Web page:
How often have you sat in whole staff teaching and learning meetings, arms folded, while people mutter “Wouldn’t work in my subject”.
And yet, things often do if you give them a chance. Many of my favourite lesson tasks have been inspired by work I’ve seen outside of my own department (English). I have borrowed from my colleagues in humanities, art, drama.
But PE? Is that a stretch too far?
I first realised the similarities between English and PE when I found a table of my sixth-form students writhing in academic agony in the common room. They clutched speeches on cue cards, and seemed to be chanting incantations under their breath.
It transpired that it was speech day in the PE department, and they were preparing to perform their presentations to camera. These presentations lasted about 15 minutes.
I was shocked. I had struggled to get the same students the previous year to speak for three minutes. How were PE staff doing it?
During lunch the next day I hunted down their PE teacher (who I found on the field, taking rounders practice) and grilled them for information: how did they do it? What worked for them?
I came away with a dozen ideas: filming speeches for homework; dissecting previous years performance side by side; watching another student perform their speech from their notes; making audio recordings and listening to it to aid memorisation.
I was full of new strategies to try.
And this opened a whole world of things I could steal from my PE colleagues. So here are my suggestions of how you can teach English like a PE teacher:
1. Run extra-curricular clubs like a sports team.
Take up for book clubs had been historically dire, but sports clubs at our school had a fantastic turnout – we had more fixtures one year than any other school in the county. How did PE do it? Personal invitations, and parental support. So we copied this for book club. We started our groups off by ‘personal invite’, and sent letters out to parents, and then called to fill them in on performances. This took up a bit of time at the beginning, but it soon paid off and the club was well-attended for the rest of the year.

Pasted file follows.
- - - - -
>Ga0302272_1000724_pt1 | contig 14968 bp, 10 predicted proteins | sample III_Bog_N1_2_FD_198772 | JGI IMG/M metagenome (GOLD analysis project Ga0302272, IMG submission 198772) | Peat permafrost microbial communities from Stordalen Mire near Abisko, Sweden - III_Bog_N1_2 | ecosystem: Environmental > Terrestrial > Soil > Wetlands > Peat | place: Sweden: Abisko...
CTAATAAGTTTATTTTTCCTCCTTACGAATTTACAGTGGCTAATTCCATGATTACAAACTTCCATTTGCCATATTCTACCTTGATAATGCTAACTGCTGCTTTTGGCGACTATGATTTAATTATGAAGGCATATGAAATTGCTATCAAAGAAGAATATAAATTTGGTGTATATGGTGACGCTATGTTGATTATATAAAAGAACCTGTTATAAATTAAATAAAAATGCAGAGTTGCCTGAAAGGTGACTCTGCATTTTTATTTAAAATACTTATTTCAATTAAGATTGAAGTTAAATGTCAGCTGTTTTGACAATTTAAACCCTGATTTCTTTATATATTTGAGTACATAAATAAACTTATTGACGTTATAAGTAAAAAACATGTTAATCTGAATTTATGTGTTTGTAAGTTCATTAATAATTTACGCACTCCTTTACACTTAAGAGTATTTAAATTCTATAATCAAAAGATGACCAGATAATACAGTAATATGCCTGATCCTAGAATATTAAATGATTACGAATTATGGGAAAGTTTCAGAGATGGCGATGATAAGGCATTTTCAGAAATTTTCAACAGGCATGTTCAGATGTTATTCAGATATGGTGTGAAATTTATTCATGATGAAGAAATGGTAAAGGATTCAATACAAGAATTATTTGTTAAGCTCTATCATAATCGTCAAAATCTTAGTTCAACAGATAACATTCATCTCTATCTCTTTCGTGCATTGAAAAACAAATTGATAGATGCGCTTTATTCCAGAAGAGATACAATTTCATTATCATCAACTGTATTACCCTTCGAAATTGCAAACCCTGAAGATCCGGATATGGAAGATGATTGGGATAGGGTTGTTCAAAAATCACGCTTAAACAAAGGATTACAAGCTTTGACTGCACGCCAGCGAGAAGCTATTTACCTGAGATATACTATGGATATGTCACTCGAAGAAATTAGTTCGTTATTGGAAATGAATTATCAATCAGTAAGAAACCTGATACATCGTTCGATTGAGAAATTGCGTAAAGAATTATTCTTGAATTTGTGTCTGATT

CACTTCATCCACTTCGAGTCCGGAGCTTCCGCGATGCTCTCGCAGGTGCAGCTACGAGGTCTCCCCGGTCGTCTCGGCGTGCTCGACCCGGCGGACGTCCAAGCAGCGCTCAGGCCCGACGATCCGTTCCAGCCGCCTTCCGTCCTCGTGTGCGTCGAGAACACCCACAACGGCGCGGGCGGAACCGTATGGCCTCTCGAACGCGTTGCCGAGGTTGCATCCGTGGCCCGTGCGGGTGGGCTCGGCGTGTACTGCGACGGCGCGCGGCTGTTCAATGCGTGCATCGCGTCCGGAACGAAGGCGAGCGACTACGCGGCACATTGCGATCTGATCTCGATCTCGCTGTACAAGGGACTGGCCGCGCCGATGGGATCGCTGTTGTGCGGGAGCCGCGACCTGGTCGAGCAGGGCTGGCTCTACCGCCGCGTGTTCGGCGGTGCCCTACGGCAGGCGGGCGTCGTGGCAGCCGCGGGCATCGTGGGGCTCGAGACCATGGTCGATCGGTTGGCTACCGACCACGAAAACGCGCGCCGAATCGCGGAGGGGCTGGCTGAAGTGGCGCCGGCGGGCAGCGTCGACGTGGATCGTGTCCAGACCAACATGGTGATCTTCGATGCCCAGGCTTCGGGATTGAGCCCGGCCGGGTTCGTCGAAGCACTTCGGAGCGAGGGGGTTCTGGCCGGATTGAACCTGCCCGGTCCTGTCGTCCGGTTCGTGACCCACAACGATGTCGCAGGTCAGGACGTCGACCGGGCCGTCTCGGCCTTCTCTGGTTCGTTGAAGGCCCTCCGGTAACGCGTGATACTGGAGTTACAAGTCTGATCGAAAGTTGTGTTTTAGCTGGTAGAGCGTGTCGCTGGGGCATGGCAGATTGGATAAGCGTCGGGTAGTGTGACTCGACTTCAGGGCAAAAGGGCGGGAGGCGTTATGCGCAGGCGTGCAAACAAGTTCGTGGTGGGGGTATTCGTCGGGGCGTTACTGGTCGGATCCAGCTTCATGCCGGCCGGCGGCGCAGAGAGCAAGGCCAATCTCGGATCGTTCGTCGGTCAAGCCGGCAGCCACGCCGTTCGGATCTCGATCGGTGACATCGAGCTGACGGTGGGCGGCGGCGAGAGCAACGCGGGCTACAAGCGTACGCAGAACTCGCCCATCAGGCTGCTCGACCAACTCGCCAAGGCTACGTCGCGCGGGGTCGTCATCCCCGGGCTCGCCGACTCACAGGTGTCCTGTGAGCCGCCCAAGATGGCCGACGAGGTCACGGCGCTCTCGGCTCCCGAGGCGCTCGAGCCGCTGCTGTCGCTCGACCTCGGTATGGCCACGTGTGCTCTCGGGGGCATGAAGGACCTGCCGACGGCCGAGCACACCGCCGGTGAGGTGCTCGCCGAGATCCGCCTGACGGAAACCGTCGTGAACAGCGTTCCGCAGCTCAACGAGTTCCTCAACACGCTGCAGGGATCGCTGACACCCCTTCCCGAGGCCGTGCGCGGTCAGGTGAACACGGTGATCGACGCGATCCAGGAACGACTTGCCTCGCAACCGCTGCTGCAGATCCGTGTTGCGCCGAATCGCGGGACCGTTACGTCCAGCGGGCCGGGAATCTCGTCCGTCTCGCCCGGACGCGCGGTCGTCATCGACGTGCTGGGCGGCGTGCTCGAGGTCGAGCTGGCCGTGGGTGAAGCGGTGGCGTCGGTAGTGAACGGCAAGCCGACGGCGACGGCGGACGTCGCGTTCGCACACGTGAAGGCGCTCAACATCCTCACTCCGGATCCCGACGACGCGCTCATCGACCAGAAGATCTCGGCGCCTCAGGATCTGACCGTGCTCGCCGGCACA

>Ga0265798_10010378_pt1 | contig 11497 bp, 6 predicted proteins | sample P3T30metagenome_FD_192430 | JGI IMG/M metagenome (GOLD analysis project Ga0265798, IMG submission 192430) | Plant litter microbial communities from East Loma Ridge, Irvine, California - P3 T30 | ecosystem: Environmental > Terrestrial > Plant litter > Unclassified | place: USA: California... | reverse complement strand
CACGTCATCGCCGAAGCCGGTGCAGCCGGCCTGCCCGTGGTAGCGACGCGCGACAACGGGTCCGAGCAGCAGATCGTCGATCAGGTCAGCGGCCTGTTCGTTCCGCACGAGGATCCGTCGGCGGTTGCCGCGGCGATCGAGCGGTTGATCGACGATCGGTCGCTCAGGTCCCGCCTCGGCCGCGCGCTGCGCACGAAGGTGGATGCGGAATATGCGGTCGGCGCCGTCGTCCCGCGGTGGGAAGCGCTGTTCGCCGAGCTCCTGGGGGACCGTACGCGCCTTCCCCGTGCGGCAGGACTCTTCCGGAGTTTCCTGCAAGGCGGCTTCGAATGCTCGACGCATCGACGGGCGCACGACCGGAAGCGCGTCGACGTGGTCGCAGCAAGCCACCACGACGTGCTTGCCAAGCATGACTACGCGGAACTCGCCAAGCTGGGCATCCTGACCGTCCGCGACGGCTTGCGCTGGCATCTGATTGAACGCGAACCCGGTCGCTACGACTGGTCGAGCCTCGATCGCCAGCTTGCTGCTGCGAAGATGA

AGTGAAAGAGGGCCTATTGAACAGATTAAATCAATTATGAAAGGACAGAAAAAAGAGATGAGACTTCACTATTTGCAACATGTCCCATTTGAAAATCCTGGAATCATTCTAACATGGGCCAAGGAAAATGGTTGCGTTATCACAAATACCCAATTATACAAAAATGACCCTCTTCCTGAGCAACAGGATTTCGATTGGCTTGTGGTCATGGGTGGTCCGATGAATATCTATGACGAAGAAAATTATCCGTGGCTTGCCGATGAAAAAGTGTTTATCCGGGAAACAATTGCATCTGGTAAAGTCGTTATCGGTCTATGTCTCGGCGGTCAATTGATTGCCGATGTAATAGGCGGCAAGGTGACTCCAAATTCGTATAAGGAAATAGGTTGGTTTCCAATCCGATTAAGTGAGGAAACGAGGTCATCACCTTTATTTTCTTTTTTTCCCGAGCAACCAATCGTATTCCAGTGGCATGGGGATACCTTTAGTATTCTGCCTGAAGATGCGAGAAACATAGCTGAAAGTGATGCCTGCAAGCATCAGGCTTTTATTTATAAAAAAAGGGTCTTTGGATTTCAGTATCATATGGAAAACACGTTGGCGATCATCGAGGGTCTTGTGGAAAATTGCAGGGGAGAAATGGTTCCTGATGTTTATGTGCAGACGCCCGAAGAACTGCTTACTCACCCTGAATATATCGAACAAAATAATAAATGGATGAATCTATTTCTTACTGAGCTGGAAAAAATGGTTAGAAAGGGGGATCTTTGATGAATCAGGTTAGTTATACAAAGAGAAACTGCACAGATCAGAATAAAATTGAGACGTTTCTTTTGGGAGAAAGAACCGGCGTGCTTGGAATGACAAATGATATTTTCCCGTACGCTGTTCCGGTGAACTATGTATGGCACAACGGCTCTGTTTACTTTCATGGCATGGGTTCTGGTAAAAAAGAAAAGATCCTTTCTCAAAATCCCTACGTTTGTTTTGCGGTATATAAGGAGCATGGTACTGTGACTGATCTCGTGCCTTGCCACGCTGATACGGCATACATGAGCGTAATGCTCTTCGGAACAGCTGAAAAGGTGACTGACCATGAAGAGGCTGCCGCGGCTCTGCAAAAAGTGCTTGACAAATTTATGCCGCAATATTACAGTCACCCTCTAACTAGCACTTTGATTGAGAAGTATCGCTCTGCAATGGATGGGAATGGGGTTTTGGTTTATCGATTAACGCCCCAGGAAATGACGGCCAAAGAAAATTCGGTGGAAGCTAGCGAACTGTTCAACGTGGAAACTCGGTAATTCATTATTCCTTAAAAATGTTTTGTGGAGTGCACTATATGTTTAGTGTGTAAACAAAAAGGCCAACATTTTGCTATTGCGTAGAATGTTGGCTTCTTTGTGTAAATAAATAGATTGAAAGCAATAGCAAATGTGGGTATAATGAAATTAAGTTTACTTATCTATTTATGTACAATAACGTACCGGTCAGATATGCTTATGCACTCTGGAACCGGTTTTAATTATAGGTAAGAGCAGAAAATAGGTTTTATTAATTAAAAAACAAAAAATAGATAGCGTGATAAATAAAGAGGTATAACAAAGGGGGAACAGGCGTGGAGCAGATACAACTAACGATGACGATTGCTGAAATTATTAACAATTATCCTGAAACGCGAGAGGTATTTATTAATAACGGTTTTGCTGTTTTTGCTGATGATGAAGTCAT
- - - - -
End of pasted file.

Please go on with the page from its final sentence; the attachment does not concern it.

2. Run your lessons like drills
Every now and then, I like to throw in a lesson where the students are almost circuit training in their activities. The military precision needed for a practical PE lesson is something you have to see to believe. The movement from one activity to the next with concise expositions and modelled examples translate perfectly into an English lesson and many other subjects. Teaching introductions and conclusions, for example, perfectly suits this style.
3. Treat your equipment like a PE kit
You know straightaway if someone hasn’t got their PE kit, but in English, it can be five, 10, even 20 minutes into a lesson before someone announces they’re missing a vital bit of equipment or a resource. I’ve now got into the habit of checking kit on entry, sometimes as I’m standing at the door greeting everyone coming inside. Early interventions save fussing later on, and it also impressed upon the class how seriously I took forgotten items. You can’t do PE without your trainers, and you can’t analyse Macbeth without your copy of the play.
4. Be your subject’s number one fan
Every student can tell you what each PE teacher’s ‘specialty’ is. Be it basketball, netball, hockey or figure skating, they know because that teacher will always promote their special sport. As teachers, we can all brag a little bit more about our areas of expertise. This is something I was surprised students didn’t know about – that English splits into many different areas once you get to university level. This kind of ‘selling’ of your subject not only raises its profile among the student body, but also raises aspirations by explaining tertiary education to those students who may have no one in their family who have been to university, and demystifies the experience for them.
5. Feedback like a coach
I am a massive fan of US educationalist Doug Lemov, and in his blog, there is a wealth of information about how to give feedback using ideas from sports coaches. Adopting this language into my practice has been relatively easy. Of course, it would be impossible to measure the difference it has made - but I do know I feel much more positive using the more constructive phrases.
Grainne Hallahan has been teaching English in Essex for ten years